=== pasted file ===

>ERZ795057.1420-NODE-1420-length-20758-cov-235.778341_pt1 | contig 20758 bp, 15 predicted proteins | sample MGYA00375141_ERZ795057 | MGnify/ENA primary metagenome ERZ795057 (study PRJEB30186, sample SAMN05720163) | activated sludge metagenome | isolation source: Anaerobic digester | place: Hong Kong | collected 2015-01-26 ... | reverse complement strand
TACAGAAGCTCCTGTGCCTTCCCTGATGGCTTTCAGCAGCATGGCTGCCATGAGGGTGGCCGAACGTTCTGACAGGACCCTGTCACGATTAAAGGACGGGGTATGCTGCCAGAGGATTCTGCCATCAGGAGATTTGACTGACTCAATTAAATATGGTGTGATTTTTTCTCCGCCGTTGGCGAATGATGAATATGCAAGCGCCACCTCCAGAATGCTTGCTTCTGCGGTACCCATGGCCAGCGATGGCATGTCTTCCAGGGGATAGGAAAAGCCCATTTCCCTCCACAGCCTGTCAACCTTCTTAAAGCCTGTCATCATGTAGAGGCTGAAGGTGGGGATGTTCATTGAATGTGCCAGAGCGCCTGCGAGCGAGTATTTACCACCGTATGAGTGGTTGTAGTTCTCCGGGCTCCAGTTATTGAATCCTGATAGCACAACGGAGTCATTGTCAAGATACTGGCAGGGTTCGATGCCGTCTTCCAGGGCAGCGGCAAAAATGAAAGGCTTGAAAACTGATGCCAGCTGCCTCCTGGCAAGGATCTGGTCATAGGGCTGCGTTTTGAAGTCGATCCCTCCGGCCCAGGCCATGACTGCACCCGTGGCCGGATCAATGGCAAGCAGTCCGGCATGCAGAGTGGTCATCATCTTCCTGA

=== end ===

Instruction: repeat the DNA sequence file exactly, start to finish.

>ERZ795057.1420-NODE-1420-length-20758-cov-235.778341_pt1 | contig 20758 bp, 15 predicted proteins | sample MGYA00375141_ERZ795057 | MGnify/ENA primary metagenome ERZ795057 (study PRJEB30186, sample SAMN05720163) | activated sludge metagenome | isolation source: Anaerobic digester | place: Hong Kong | collected 2015-01-26 ... | reverse complement strand
TACAGAAGCTCCTGTGCCTTCCCTGATGGCTTTCAGCAGCATGGCTGCCATGAGGGTGGCCGAACGTTCTGACAGGACCCTGTCACGATTAAAGGACGGGGTATGCTGCCAGAGGATTCTGCCATCAGGAGATTTGACTGACTCAATTAAATATGGTGTGATTTTTTCTCCGCCGTTGGCGAATGATGAATATGCAAGCGCCACCTCCAGAATGCTTGCTTCTGCGGTACCCATGGCCAGCGATGGCATGTCTTCCAGGGGATAGGAAAAGCCCATTTCCCTCCACAGCCTGTCAACCTTCTTAAAGCCTGTCATCATGTAGAGGCTGAAGGTGGGGATGTTCATTGAATGTGCCAGAGCGCCTGCGAGCGAGTATTTACCACCGTATGAGTGGTTGTAGTTCTCCGGGCTCCAGTTATTGAATCCTGATAGCACAACGGAGTCATTGTCAAGATACTGGCAGGGTTCGATGCCGTCTTCCAGGGCAGCGGCAAAAATGAAAGGCTTGAAAACTGATGCCAGCTGCCTCCTGGCAAGGATCTGGTCATAGGGCTGCGTTTTGAAGTCGATCCCTCCGGCCCAGGCCATGACTGCACCCGTGGCCGGATCAATGGCAAGCAGTCCGGCATGCAGAGTGGTCATCATCTTCCTGA